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I've got the first part of the proof.

So we know that the odd exponents will give us an irrational answer, and the even ones will give us a rational answer. Therefore we have an alternating sum of rationals and irrationals. I can prove that an irrational plus a rational is irrational, so now we can combine all the alternating sum into a sum of irrationals. I can't prove that for this specific case that an irrational plus an irrational equals an irrational.

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    $\begingroup$ Try using induction. You may have to do two cases, one for the odds and one for the evens. $\endgroup$ – lordoftheshadows Feb 3 '17 at 1:39
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    $\begingroup$ The sum can be expressed as $L+M\times\sqrt2$, where $L$ and $M$ are integers. If $L+M\times\sqrt2$ is rational, then $\sqrt2$ has to be rational. But $\sqrt2$ is not rational, thus the sum is not rational. I assume you can use the fact $\sqrt2$ is irrational. $\endgroup$ – Guangliang Feb 3 '17 at 1:42
  • $\begingroup$ @Guangliang You should put that as an answer $\endgroup$ – Gerard L. Feb 3 '17 at 1:43
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The sum can be expressed as $L+M\times\sqrt2$, where $L$ and $M$ are integers. If $L+M\times\sqrt2$ is rational, then $\sqrt2$ has to be rational. But $\sqrt2$ is not rational, thus the sum is not rational. I assume you can use the fact $\sqrt2$ is irrational.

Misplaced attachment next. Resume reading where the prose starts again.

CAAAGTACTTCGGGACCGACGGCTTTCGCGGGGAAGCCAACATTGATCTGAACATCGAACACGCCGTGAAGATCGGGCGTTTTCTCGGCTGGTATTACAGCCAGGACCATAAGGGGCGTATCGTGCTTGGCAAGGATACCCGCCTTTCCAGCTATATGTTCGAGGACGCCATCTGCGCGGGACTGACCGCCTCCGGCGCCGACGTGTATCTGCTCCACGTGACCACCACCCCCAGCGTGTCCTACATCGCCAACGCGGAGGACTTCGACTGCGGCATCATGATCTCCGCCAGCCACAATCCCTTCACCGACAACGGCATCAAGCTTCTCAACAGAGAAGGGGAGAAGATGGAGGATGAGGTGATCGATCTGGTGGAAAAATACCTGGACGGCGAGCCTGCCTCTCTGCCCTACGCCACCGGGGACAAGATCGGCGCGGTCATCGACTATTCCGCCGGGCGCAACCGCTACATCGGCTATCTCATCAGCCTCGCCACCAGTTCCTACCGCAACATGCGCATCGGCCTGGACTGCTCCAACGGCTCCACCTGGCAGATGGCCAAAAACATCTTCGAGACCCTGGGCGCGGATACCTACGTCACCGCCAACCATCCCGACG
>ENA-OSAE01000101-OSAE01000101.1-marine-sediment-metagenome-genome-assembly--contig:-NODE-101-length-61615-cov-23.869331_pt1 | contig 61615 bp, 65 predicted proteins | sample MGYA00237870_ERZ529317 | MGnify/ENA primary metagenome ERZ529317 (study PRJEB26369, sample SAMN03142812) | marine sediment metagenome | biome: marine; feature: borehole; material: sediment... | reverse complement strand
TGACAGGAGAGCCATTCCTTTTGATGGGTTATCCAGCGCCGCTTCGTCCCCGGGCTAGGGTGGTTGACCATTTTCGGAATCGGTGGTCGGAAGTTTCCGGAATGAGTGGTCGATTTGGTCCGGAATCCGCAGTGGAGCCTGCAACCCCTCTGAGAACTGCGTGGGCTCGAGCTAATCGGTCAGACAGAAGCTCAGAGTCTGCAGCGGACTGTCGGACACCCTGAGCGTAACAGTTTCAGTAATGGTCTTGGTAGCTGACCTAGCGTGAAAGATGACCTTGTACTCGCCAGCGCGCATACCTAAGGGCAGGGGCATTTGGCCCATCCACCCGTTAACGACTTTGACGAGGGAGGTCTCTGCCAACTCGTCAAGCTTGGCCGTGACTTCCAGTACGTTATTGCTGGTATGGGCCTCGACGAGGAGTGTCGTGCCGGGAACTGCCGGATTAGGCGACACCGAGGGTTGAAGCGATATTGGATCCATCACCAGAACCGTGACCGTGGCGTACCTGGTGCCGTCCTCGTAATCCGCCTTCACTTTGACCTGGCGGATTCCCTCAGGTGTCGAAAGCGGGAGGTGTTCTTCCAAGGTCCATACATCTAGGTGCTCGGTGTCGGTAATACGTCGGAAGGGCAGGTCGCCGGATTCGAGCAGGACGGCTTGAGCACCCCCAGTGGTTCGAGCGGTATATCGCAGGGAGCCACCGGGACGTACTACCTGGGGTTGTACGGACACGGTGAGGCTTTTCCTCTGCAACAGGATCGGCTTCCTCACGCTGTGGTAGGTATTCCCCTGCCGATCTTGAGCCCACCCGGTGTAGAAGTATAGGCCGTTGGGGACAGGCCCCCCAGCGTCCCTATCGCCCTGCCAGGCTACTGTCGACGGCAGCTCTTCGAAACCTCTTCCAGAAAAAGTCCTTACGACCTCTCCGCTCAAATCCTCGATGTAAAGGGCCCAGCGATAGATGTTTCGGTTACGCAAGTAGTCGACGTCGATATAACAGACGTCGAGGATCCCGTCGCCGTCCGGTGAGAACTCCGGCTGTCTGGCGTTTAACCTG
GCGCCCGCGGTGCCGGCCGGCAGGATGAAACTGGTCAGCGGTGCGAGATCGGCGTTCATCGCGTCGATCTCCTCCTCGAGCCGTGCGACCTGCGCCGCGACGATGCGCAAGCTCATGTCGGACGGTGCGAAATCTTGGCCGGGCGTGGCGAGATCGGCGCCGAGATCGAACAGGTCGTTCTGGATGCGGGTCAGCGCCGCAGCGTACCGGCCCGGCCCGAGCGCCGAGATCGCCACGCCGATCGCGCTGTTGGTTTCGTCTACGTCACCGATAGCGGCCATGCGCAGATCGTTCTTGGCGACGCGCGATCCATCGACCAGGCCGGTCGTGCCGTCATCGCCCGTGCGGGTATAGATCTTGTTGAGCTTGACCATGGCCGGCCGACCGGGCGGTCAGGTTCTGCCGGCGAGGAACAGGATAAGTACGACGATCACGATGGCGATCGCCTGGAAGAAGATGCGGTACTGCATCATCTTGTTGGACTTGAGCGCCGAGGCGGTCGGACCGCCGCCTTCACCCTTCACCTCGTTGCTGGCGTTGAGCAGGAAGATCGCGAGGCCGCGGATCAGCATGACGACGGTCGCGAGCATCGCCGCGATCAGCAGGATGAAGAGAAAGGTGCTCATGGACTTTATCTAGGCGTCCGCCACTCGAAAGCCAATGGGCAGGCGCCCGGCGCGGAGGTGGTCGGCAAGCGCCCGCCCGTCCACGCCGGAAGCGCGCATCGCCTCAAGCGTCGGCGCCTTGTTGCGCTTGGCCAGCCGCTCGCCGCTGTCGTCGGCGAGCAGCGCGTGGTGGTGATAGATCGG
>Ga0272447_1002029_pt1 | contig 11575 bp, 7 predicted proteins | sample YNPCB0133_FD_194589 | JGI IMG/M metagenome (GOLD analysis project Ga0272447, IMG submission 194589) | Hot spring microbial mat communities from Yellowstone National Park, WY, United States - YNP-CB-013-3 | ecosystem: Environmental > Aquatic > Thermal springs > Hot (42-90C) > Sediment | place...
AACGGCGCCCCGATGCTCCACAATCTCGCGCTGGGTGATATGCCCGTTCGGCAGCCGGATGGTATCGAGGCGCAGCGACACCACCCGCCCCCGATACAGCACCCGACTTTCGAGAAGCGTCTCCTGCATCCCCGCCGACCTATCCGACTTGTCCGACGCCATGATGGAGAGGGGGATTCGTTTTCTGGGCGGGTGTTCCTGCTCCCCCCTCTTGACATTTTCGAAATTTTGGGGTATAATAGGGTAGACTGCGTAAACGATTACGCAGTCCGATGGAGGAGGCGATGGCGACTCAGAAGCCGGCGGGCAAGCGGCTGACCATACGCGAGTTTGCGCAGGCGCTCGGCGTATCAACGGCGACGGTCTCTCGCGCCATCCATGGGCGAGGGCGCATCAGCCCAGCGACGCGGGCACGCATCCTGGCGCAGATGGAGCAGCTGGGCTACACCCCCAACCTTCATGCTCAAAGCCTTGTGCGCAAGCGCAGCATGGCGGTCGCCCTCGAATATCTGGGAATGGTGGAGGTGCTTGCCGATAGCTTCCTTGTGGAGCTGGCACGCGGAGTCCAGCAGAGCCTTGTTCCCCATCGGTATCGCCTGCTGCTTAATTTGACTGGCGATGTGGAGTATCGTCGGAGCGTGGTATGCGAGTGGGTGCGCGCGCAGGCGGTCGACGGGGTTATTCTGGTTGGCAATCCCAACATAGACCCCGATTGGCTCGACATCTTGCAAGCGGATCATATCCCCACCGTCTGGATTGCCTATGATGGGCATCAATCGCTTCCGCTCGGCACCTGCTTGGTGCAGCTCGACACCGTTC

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Tricks, tricks, tricks.Here, it's the geometric summation. $$ \sqrt{2} + \sqrt{2^2} + \ldots \sqrt{2^n} = 2^{\frac 12} + 2^\frac{2}{2} + \ldots + 2^\frac{n}{2} $$ Use the geometric series summation formula: $$ 2^{\frac 12} + 2^\frac{2}{2} + \ldots + 2^\frac{n}{2} = (2^\frac 12)\frac{2^\frac{n+1}{2} - 1}{2^{\frac 12} - 1} $$ Now, rationalize by multiplying top and bottom by $2^{\frac 12} + 1$: $$ (2^\frac 12)\frac{2^\frac{n+1}{2} - 1}{2^{\frac 12} - 1} \times \frac{2^{\frac 12} + 1}{2^{\frac 12} + 1} = 2^{\frac 12} (2^{\frac 12} + 1)(2^{\frac{n+1}{2} - 1}) $$ expand this to get: $$ {\frac 12} (2^{\frac 12} + 1)(2^{\frac{n+1}{2} - 1}) = 2^{n/2}(1 + \sqrt 2) = 2^{\frac n2} + 2^\frac{n+1}{2} $$

Now, suppose that $n$ is even: Then $2^{n/2}$ is an integer, so the answer is of the form $a+b \sqrt 2$ where $a,b$ are integers. If this were rational, then $\sqrt 2$ would also be rational. Contradiction.

Now, suppose that $n$ is odd: Then $2^\frac{n+1}{2}$ is an integer, so again the answer is of the form $a+b \sqrt 2$ where $a,b$ are integers. If this were rational, then $\sqrt 2$ would also be rational. Contradiction yet again.

Hence, we can conclude that for all $n$, the quantity given is irrational.

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